My innerwork journey with performance reviews

Ryan Sonnek bio photo By Ryan Sonnek Comment

A year ago, during our performance review cycle, I struggled to complete a written evaluation in less than four hours. Every single word I wrote was agonizingly written and rewritten as it felt like I was carving into a stone tablet of each person’s “Permanent Record”. This year, I had significantly more direct reports, and an upcoming work trip in Amsterdam overlapping when performance reviews were due. I was feeling stressed to put it mildly.

To get the ball rolling, I started building a lightweight primer with an inventory of highlight accomplishments for each team member during the review period. This helped remove some recency bias and refresh context of each team member’s holistic performance. It also had an unexpected negative side effect that put a whole lot of reviews into the “In progress” pile, and didn’t move any all the way to the “Done” pile. stress_level = stress_level + 1

Arriving in Amsterdam, I had a back-to-back schedule of meetings, and a list of recommended sights from co-workers. I REALLY wanted to tour some of the old city. As an American, anything older than 100 years is considered almost ancient, and being able to trace back architecture to the 1300’s, is ridiculously cool. The timeline for performance reviews was closing in, and as a motivational opportunity, I made a personal commitment: “No sight seeing until all the written performance reviews are Done”.

A few days pass with meetings plus jet lag equaling a fair amount of exhaustion. A bit more inventorying work done in the spare moments, but as the weekend rolled around, there were still no performance reviews “Done”. The clock continued to tick. I decided to go into the office on Saturday morning. Alone in the silence, with no meetings or interruptions, I set a new goal: “Stay in this office until the performance reviews are done”.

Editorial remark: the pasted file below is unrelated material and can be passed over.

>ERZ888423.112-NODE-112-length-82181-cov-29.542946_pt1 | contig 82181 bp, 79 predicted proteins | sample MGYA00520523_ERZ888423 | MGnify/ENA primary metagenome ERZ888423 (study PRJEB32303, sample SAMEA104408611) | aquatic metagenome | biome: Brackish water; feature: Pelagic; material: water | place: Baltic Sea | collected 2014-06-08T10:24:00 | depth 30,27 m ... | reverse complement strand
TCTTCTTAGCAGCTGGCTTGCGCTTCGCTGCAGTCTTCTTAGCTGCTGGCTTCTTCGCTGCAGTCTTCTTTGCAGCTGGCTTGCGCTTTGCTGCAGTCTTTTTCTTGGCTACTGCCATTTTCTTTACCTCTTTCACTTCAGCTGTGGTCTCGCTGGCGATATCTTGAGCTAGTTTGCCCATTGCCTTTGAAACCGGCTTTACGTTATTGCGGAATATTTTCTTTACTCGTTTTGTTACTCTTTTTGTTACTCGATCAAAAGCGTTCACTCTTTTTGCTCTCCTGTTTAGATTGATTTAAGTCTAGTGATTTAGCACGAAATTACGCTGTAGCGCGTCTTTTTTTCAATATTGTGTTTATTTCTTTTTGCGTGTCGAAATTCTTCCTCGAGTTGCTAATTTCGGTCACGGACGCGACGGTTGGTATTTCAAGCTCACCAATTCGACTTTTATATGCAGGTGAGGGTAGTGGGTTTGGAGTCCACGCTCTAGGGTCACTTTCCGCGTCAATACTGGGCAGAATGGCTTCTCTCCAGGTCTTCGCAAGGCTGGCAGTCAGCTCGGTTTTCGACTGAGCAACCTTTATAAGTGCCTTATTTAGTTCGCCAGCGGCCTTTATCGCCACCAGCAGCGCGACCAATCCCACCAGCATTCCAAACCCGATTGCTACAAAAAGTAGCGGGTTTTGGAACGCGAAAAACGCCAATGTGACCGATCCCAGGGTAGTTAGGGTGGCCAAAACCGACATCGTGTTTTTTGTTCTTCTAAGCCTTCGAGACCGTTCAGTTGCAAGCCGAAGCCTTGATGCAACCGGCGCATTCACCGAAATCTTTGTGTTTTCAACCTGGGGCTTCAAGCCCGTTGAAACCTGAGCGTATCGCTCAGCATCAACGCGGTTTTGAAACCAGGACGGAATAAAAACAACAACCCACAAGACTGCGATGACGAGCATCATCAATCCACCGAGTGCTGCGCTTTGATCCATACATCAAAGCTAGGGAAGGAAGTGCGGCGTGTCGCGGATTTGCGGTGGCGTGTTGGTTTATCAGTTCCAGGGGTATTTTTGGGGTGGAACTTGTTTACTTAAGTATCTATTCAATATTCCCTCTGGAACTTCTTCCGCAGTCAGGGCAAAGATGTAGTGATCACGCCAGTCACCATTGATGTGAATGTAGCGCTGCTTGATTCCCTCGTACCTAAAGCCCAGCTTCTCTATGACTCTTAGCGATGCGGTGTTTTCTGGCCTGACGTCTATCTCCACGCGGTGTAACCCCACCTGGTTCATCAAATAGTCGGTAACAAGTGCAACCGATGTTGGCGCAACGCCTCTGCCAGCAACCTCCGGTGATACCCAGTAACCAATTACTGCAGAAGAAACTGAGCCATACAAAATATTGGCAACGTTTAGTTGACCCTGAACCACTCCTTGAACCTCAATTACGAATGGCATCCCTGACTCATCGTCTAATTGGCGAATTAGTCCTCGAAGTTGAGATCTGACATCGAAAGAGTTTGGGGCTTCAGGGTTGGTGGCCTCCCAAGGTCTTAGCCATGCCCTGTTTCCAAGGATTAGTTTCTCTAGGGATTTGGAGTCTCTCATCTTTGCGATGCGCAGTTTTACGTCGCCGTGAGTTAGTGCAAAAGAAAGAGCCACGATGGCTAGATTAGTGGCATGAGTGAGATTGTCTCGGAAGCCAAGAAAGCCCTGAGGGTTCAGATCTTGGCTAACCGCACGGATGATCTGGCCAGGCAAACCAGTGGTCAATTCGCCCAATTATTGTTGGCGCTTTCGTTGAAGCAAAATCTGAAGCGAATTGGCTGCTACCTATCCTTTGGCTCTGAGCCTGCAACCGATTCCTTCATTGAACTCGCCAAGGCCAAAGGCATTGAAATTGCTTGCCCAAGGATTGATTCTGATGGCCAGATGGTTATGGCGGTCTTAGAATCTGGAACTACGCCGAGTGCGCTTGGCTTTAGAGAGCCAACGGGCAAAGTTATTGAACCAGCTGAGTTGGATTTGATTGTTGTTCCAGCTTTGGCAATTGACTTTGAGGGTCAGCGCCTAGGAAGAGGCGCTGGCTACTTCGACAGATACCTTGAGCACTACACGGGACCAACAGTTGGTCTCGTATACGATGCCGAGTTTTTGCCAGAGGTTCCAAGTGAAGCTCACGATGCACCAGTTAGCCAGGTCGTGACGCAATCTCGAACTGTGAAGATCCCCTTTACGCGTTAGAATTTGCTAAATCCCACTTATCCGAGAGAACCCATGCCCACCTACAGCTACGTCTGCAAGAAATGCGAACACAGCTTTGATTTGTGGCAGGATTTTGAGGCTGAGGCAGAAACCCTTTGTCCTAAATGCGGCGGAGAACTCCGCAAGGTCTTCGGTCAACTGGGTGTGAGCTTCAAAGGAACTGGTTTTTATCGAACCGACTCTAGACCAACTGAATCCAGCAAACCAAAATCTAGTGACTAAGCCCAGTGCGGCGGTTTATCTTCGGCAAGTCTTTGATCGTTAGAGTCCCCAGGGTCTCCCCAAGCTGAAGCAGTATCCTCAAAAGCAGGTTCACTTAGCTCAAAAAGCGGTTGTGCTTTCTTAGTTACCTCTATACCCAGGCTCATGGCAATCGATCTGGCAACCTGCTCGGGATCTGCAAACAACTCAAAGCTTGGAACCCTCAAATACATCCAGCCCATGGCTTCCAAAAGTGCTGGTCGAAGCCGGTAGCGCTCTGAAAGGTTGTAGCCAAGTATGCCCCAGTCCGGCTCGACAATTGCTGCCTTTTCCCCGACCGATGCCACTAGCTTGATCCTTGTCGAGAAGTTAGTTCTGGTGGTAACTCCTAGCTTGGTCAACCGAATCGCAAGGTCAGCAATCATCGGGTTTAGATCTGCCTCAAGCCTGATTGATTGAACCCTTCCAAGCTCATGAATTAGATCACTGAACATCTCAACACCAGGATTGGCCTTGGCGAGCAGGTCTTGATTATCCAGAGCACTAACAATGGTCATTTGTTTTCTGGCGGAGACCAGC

Was my goal even realistic? I was lacking a benchmark for how long each review was going to take. Would it be like last year clocking in at four hours for each one? Would I be locked in the office until my coworkers found me here Monday morning? To get past this hurdle, I kicked off using Pomodoro timeboxing to give me clear checkpoints for reflection on my progress.

Two pomodoro cycles later, my first review was complete. Woah! The rush of dopamine for moving my first review into “Done” was incredible! Now I had a benchmark of what I could accomplish, and reevaluated my plan. Approximately 1 hour per review was definately viable. Twelve more reviews over two days was within reach. Now, I could restructure my goal from “Do all the reviews right now” to: “Complete half of them today, and half of them tomorrow”. And even better: “finish 3 more this morning and then go across the street for some INCREDIBLE ramen! :)

The rest of the morning flew by. Three more reviews complete, lunch devoured, but my energy level was really low and the only antidote was a power-nap in the incredible built-in nap stations in the office. After waking up, I paused before diving back into the work and asked myself: What was my real goal? The productivity hacks from the morning were definitely effective, but what was the intended purpose of all this activity? I wrote out a BIG BOLD heading at the top of my document…